While neither side set the Amsterdam Arena alight, few would argue France was undeserving of the three points as the Netherlands, a flurry of late chances aside, rarely looked like threatening.
"This is an important victory, it is deserved," Deschamps told French television. "We could have scored more goals. In the second half we had less possession, less control but coming to win here is good knowing we did not have the desired result in the first game (0-0 vs. Belarus).
"Winning here is solid and having more opportunities than them is very satisfying."
The tone of the night was set inside 10 minutes, with Kevin Gameiro drawing an acrobatic save from goalkeeper Maarten Stekelenburg.
Jeffrey Bruma's loose ball gifted possession to Antoine Griezmann, who played in his Atletico Madrid teammate but his shot was parried behind for a corner.
The Netherlands had started its World Cup qualifying campaign in good form, recording a 1-1 draw away to Sweden and dismantling Belarus 4-1 at home.
However, the Dutch were dealt a blow as Quincy Promes -- who scored twice against Belarus -- was forced off after just 15 minutes and replaced by Memphis Depay.
And it wasn't long before France's dominance paid off.
Paul Pogba, Manchester United's often-maligned record signing, picked the ball up 30 yards out and fired a rocket towards goal under halfhearted pressure from Kevin Strootman.
While the ball dipped and swerved plenty, Stekelenburg will be disappointed not to have kept it out after getting two hands to the shot.
The Netherlands haven't recorded a competitive win over France for eight years and you got a sense Danny Blind's side felt like the underdog.
The biggest roar of the match came after the Dutch claimed Laurent Koscielny blocked Vincent Janssen's shot with his hands, but referee Damir Skomina waved away their appeals.
Pogba came to the fore in the second half, playing in a more advanced position and lofted a pinpoint through ball right onto Gameiro's toe, but Stekelenburg was once again on hand to smother his attempt.
The Netherlands' only real attacking threat came from Rick Karsdorp in the right back position, as his blistering pace tormented Layvin Kurzawa all evening.
One of many marauding runs culminated in an inch-perfect pull back to Depay, but the out-of-favor Manchester United forward couldn't keep his shot on target.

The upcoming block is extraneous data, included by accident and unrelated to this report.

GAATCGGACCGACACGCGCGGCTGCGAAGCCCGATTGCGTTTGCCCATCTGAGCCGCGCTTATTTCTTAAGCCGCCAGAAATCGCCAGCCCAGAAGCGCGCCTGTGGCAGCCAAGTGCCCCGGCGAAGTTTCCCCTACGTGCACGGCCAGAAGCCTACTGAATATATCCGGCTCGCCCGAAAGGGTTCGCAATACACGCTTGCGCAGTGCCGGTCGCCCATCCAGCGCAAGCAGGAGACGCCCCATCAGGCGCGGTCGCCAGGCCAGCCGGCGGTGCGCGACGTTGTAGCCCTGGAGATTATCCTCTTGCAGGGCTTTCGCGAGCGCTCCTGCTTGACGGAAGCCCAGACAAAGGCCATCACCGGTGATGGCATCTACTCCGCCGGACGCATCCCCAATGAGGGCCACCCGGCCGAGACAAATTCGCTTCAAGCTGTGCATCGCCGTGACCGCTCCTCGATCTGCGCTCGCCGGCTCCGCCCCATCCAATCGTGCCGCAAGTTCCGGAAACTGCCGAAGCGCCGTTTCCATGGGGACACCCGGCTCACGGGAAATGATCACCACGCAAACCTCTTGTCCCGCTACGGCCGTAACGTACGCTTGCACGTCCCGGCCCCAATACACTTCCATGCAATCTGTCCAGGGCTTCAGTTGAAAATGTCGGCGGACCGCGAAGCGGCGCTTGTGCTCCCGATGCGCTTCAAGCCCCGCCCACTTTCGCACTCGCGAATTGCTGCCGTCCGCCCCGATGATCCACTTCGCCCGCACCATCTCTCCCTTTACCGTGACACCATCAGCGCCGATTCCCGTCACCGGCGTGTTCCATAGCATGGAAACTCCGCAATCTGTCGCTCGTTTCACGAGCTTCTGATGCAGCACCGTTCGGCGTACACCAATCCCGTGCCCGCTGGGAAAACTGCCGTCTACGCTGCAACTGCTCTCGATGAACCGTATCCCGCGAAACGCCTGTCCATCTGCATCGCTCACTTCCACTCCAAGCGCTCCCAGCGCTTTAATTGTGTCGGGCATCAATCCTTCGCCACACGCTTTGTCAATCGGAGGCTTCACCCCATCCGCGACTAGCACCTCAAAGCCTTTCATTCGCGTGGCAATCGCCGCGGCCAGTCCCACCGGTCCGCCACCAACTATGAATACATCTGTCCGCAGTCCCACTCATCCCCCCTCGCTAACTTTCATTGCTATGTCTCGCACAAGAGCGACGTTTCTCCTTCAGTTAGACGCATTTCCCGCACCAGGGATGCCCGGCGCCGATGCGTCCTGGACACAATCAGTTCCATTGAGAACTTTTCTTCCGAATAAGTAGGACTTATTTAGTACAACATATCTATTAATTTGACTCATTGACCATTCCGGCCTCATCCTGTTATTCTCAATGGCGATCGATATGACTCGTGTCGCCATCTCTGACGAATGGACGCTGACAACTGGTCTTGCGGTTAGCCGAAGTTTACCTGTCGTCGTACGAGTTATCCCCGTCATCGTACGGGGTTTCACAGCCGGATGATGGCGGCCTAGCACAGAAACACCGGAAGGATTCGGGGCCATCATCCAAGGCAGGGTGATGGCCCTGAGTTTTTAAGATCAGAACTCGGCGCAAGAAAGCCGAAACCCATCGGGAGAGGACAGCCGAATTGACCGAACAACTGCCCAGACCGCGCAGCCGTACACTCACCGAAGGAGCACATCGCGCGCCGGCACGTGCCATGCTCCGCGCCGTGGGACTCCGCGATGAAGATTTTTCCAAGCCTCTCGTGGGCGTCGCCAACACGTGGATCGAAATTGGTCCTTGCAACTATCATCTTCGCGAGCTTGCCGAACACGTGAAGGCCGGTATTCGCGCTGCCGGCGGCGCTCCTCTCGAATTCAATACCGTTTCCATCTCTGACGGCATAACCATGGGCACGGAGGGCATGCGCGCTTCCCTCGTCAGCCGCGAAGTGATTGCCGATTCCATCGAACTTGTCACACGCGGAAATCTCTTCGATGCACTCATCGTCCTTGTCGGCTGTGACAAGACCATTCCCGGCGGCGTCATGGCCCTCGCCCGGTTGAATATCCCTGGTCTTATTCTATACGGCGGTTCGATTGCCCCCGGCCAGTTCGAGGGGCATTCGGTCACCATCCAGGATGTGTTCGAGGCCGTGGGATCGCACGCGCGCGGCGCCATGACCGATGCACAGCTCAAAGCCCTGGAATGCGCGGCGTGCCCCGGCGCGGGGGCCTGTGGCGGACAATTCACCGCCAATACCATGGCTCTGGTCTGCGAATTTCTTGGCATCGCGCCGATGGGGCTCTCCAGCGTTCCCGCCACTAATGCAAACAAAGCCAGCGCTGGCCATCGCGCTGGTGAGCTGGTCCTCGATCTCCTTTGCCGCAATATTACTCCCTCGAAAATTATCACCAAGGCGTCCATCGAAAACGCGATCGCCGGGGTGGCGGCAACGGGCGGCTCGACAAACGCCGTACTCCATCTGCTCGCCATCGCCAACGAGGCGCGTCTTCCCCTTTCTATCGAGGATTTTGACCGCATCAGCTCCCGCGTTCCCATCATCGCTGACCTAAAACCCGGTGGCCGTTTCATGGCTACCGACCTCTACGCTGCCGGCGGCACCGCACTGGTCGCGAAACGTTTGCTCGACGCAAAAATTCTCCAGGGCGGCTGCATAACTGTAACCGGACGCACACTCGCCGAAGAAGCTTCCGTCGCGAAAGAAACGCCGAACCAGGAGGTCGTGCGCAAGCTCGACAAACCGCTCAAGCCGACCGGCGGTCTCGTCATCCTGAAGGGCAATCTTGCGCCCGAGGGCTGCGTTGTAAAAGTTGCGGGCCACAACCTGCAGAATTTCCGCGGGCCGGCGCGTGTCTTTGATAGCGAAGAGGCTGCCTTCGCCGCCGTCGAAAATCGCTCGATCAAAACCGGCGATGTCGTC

It speaks volumes that Stekelenburg was the best Dutch player on the pitch by a considerable distance and his teammates had him to thank for continuously keeping the French at bay.
Once again he denied Gameiro, before saving a pointblank Pogba header.
Sensing the frustration in the stands, the Dutch finally began to press as injury time approached.
The best chance came after Anthony Martial lost possession down the right. Substitute Bas Dost headed the ball into Depay's path, but his reaction shot was palmed into the air by Hugo Lloris and eventually held.
''I think we deserved at least a point from this game," Blind said of his team's performance. "Maarten [Stekelenburg] should have saved that ball. He knows that.''
The goalkeeper agreed, referring to Pogba's goal as an "error" on his part.
Victory puts France top of Group A, level on seven points with Sweden after its 3-0 win over Bulgaria. The Netherlands sit in third, three points further back.
Meanwhile, Belgium's Christian Benteke scored the fastest goal in World Cup qualifying history, netting after just seven seconds against Gibraltar and beating the previous record of eight seconds set by San Marino's Davide Gualtieri versus England in 1993.
The Red Devils strolled to a 6-0 win, with Chelsea's Eden Hazard also getting on the score sheet.
Cristiano Ronaldo was made to play second fiddle to Andre Silva, who scored a first-half hat-trick in Portugal's 6-0 win over the Faroe Islands.
Having relied heavily on the Real Madrid star in recent years, Portugal may have finally found a striker that scores goals to ease the burden.